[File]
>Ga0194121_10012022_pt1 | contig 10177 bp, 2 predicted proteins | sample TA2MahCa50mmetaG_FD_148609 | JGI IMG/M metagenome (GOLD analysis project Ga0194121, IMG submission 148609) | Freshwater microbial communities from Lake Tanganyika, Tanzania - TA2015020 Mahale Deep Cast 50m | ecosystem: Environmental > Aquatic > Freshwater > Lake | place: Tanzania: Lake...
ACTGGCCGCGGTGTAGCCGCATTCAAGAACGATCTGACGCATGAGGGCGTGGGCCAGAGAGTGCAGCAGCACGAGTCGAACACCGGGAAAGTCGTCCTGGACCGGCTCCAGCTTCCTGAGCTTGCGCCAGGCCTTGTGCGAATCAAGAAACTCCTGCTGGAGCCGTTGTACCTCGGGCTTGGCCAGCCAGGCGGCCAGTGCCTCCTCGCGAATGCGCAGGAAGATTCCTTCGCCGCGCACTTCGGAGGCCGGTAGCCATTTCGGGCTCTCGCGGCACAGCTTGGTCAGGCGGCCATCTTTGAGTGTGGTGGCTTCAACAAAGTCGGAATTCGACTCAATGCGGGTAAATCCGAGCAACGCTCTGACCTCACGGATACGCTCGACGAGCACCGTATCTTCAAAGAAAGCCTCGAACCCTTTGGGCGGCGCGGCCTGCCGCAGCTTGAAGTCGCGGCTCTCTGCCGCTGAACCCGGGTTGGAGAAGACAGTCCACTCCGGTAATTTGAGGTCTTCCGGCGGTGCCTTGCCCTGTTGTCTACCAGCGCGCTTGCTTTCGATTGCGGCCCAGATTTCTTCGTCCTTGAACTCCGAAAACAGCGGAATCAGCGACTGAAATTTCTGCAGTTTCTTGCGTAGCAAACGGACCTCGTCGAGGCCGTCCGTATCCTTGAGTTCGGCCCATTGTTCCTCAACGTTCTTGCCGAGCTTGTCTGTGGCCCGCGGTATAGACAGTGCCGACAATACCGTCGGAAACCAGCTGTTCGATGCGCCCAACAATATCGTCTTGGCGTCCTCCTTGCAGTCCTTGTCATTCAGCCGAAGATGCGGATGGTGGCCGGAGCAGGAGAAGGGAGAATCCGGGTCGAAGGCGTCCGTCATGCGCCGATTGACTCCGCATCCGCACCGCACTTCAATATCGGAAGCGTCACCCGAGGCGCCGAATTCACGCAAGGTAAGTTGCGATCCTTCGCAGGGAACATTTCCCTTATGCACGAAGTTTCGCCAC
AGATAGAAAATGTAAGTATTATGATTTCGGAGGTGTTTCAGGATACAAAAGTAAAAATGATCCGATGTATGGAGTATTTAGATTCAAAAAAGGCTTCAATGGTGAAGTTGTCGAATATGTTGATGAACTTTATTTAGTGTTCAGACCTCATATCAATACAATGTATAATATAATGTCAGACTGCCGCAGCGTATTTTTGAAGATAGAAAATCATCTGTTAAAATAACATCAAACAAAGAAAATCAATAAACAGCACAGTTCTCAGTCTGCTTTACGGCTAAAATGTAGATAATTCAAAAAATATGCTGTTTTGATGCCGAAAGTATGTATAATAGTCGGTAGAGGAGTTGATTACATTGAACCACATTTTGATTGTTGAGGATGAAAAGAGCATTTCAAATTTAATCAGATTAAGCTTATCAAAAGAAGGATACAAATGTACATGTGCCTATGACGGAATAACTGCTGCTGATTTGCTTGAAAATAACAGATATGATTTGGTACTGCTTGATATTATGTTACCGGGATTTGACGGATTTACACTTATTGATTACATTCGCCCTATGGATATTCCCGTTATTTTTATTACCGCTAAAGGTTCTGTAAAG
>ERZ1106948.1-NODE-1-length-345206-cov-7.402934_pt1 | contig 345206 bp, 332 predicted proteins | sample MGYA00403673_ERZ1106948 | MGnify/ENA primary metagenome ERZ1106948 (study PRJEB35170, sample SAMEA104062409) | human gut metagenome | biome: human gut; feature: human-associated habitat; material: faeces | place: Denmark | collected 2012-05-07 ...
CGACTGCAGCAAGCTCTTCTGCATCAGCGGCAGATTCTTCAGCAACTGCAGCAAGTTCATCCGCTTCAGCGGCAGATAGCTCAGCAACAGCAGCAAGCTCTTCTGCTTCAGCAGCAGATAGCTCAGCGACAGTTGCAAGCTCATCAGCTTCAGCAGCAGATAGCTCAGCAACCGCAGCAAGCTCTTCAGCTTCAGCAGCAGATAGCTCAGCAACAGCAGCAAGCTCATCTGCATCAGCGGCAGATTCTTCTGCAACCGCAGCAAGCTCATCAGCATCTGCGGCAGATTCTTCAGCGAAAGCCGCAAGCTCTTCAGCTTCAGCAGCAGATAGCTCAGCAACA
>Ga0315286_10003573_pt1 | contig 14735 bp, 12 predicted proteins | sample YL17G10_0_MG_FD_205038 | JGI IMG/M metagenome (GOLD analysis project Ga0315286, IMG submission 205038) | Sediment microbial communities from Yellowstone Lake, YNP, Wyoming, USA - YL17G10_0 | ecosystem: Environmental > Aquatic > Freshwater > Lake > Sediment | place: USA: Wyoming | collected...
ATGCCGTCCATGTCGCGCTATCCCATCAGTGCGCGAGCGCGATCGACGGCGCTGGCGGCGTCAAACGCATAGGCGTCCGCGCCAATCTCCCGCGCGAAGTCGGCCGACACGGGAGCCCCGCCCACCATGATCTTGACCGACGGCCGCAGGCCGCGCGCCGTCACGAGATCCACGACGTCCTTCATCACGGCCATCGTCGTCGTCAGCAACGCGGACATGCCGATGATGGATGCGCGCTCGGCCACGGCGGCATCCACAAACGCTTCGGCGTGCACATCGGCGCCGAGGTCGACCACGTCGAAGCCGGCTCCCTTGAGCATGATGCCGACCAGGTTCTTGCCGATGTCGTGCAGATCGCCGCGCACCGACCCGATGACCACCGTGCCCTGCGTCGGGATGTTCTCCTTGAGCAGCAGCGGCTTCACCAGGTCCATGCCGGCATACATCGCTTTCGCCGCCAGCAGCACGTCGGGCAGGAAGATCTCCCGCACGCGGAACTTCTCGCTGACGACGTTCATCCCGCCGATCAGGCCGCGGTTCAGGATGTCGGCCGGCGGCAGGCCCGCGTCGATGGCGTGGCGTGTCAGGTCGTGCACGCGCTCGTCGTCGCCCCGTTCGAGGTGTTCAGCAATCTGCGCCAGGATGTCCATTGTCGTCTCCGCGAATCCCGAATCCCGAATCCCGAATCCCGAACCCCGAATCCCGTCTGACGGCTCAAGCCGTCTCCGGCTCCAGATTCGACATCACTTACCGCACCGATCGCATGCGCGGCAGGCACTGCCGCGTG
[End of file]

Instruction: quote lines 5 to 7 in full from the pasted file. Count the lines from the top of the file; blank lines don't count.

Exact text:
CGACTGCAGCAAGCTCTTCTGCATCAGCGGCAGATTCTTCAGCAACTGCAGCAAGTTCATCCGCTTCAGCGGCAGATAGCTCAGCAACAGCAGCAAGCTCTTCTGCTTCAGCAGCAGATAGCTCAGCGACAGTTGCAAGCTCATCAGCTTCAGCAGCAGATAGCTCAGCAACCGCAGCAAGCTCTTCAGCTTCAGCAGCAGATAGCTCAGCAACAGCAGCAAGCTCATCTGCATCAGCGGCAGATTCTTCTGCAACCGCAGCAAGCTCATCAGCATCTGCGGCAGATTCTTCAGCGAAAGCCGCAAGCTCTTCAGCTTCAGCAGCAGATAGCTCAGCAACA
>Ga0315286_10003573_pt1 | contig 14735 bp, 12 predicted proteins | sample YL17G10_0_MG_FD_205038 | JGI IMG/M metagenome (GOLD analysis project Ga0315286, IMG submission 205038) | Sediment microbial communities from Yellowstone Lake, YNP, Wyoming, USA - YL17G10_0 | ecosystem: Environmental > Aquatic > Freshwater > Lake > Sediment | place: USA: Wyoming | collected...
ATGCCGTCCATGTCGCGCTATCCCATCAGTGCGCGAGCGCGATCGACGGCGCTGGCGGCGTCAAACGCATAGGCGTCCGCGCCAATCTCCCGCGCGAAGTCGGCCGACACGGGAGCCCCGCCCACCATGATCTTGACCGACGGCCGCAGGCCGCGCGCCGTCACGAGATCCACGACGTCCTTCATCACGGCCATCGTCGTCGTCAGCAACGCGGACATGCCGATGATGGATGCGCGCTCGGCCACGGCGGCATCCACAAACGCTTCGGCGTGCACATCGGCGCCGAGGTCGACCACGTCGAAGCCGGCTCCCTTGAGCATGATGCCGACCAGGTTCTTGCCGATGTCGTGCAGATCGCCGCGCACCGACCCGATGACCACCGTGCCCTGCGTCGGGATGTTCTCCTTGAGCAGCAGCGGCTTCACCAGGTCCATGCCGGCATACATCGCTTTCGCCGCCAGCAGCACGTCGGGCAGGAAGATCTCCCGCACGCGGAACTTCTCGCTGACGACGTTCATCCCGCCGATCAGGCCGCGGTTCAGGATGTCGGCCGGCGGCAGGCCCGCGTCGATGGCGTGGCGTGTCAGGTCGTGCACGCGCTCGTCGTCGCCCCGTTCGAGGTGTTCAGCAATCTGCGCCAGGATGTCCATTGTCGTCTCCGCGAATCCCGAATCCCGAATCCCGAATCCCGAACCCCGAATCCCGTCTGACGGCTCAAGCCGTCTCCGGCTCCAGATTCGACATCACTTACCGCACCGATCGCATGCGCGGCAGGCACTGCCGCGTG